Sunlight Experiment

Light is fascinating to study with kids because of its interesting properties.  Some light is visible and helps us to see.  But some light is not visible to us.  We use invisible light for heat, for seeing inside our bodies, for looking deep into space, and for many other things.  All light is energy and it comes from the sun or from burning and sometimes from chemical luminescence.  Another word for light is electromagnetic radiation.

This image shows the whole electromagnetic spectrum. You can see visible light (the little rainbow just to the right of center) is a tiny part of all light. Image by NASA, public domain.

On the image above find the ultraviolet light.  It is just to the right of the visible light spectrum.  Normally you can’t see it, but if we store it and it builds then we can see just a hint of what is normally hidden.

Sunlight Experiment

This particular experiment is a way to trap the ultraviolet light that is always present in sunlight. Here’s what you’ll need:

  • 2 clear plastic cups
  • tonic water
  • tap water
  • marker
  • black paper or black cloth

First, fill one of the cups with tonic water and the other with tap water all the way up to the brim. Label the cups.  Now put them in direct sunlight. This is best done around noon or thereabouts on a bright sunny day.

Try this sunlight experiment with your kids. You just need tonic water and a sunny day.

Now hold the black paper or cloth behind the cups. Look at each cup of water through the sides of the cups. Do you see anything different between the two cups?

Try this sunlight experiment with your kids. You just need tonic water and a sunny day.

What you should see is a blue glow on the surface of the tonic water. The blue tint is the ultraviolet light from the sun. Tonic water contains Quinine, which absorbs ultraviolet light. It is then re-emitted as blue visible light. You should be able to see this with any sunlight, but it’s easier to spot when the sun is brightest and most direct.

If you have a black light you can put your tonic water and regular tap water in front of that as well.  The tonic water will give off that blue glow like crazy.  What type of light do you suppose a “black light” is emitting?  What happens if you place your tonic water in front of a normal incandescent light?  A florescent light?  Are those lights emitting UV rays?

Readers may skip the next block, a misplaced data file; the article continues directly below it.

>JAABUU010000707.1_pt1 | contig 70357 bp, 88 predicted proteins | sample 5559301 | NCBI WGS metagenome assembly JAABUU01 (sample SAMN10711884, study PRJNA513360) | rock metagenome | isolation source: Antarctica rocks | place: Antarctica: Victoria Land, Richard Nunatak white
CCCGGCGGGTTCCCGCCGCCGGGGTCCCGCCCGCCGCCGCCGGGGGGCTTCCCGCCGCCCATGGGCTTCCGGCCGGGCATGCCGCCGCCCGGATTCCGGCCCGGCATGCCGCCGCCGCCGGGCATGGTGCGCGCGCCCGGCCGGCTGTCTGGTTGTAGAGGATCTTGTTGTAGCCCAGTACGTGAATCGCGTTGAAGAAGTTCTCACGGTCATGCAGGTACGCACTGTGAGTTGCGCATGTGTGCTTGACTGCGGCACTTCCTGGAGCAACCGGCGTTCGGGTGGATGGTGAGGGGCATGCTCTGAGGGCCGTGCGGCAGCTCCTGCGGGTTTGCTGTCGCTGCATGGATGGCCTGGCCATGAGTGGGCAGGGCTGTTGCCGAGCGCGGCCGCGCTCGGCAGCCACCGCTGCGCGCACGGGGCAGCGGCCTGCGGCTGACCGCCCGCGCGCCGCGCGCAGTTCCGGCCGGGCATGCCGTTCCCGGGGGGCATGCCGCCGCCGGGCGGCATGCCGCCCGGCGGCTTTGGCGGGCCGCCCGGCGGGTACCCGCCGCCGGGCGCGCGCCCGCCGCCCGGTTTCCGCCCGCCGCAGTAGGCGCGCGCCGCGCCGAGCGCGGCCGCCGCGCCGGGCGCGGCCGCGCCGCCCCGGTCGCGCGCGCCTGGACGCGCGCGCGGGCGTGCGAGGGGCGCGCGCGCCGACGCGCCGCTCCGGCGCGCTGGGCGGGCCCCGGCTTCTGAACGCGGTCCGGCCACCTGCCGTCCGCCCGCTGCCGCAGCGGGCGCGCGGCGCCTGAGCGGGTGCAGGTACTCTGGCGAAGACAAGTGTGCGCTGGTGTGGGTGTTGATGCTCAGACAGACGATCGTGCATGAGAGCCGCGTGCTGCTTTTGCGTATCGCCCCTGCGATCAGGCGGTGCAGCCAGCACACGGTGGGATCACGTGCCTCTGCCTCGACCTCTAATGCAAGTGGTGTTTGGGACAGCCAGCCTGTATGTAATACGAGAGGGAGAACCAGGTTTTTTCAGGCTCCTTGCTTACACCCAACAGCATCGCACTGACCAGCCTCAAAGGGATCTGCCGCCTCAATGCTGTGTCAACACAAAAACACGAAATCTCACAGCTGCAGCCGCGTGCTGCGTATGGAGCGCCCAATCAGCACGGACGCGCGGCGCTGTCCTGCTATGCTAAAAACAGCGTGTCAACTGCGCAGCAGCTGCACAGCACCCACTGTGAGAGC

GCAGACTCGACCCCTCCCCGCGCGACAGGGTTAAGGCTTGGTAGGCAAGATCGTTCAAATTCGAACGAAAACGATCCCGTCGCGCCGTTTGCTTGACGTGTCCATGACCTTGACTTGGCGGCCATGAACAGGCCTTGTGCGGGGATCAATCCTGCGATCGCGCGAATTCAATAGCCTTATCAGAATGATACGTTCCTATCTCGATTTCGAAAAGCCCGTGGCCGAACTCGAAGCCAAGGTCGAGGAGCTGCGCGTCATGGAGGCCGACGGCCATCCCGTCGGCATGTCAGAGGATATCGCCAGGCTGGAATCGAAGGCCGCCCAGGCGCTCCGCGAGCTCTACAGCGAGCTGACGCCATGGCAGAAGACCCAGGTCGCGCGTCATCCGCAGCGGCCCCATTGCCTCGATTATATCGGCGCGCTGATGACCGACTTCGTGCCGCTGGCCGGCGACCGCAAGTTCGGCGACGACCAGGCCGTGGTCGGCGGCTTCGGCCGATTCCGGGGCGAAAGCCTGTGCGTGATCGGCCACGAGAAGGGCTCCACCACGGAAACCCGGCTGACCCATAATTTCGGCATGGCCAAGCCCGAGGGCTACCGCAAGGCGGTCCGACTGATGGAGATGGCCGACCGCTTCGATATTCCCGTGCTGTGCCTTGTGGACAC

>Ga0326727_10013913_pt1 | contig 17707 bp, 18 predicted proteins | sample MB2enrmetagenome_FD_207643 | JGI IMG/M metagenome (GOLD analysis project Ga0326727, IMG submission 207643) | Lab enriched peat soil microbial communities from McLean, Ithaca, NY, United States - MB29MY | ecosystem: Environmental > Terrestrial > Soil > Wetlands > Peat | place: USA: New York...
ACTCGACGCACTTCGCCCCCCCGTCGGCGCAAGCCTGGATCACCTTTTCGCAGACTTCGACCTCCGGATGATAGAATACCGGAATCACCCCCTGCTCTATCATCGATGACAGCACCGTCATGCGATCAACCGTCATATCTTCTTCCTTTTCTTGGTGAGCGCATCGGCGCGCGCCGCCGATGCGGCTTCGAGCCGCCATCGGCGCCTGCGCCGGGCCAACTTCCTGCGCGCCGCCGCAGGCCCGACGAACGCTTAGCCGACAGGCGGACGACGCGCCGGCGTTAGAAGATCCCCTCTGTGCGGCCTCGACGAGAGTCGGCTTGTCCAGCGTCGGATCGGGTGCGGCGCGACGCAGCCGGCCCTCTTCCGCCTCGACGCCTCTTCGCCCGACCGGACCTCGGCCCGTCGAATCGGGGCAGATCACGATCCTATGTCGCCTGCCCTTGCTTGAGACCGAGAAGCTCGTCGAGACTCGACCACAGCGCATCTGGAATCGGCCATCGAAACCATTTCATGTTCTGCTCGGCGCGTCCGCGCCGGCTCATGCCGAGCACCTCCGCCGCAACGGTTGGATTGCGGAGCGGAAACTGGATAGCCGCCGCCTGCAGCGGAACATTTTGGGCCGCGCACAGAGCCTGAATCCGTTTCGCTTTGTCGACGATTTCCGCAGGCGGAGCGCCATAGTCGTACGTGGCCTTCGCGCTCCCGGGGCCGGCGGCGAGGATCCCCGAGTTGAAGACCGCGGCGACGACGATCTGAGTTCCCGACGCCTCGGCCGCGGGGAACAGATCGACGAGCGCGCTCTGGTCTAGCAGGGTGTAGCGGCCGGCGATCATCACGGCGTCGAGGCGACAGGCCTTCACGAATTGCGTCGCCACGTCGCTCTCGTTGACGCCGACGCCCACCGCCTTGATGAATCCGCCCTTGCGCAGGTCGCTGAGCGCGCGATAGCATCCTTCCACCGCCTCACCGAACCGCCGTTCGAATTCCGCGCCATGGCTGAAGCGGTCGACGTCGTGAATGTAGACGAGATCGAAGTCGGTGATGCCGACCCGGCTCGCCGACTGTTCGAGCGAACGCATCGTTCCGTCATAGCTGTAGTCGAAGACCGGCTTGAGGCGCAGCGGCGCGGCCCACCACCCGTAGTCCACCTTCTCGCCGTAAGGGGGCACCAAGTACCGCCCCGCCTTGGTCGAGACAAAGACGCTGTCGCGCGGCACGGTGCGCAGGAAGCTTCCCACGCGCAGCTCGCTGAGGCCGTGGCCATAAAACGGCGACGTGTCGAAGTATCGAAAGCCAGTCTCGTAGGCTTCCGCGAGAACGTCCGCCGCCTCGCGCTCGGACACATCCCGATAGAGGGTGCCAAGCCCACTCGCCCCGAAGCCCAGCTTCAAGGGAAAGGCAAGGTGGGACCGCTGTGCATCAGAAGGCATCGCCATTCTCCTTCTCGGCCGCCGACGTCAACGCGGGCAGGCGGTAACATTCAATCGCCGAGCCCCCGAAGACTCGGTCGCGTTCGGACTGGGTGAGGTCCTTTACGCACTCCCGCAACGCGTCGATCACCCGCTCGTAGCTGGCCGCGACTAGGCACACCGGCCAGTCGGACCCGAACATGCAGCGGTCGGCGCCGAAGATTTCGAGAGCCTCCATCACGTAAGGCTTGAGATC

Now put them in direct sunlight for a few minutes. This is best done around noon or thereabouts on a bright sunny day.

A bit of sunlight trivia for you

If the sun suddenly went from the sky (switched off), would…

This is an x-ray image of the sun captured by NASA, public domain.

A–the place outside look as though the sun is still there (daytime), but no actual sun would be visible in the sky.
B– Everything black out except the sun itself, which would eventually disappear.
C– Everything immediately black out.
D–Everything black out after a period of time.

Answer: D Everything would look and feel normal for 8.3 minutes, after which the light and warmth would abruptly go out…no fading. Light and heat are EM waves which have a finite speed. There’s no reason for a gradual fade-out. Within about 4 seconds after the 8.3 minute mark, light and heat would be gone. The four seconds accounts for the size of the sun (it takes 4 seconds longer for the light to travel from the far side of the sun).

More From Layers of Learning

This experiment demonstrates how when light moves from air to water it bends.

This experiment demonstrates how when light moves from air to water it bends.

Try these two optical illusions that involve light, a Benham top and a color wheel.

Try these two optical illusions that involve light, a Benham top and a color wheel.

This si a heat conduction experiment.  Which materials conduct heat best?

This is a heat conduction experiment. Which materials conduct heat best?

 

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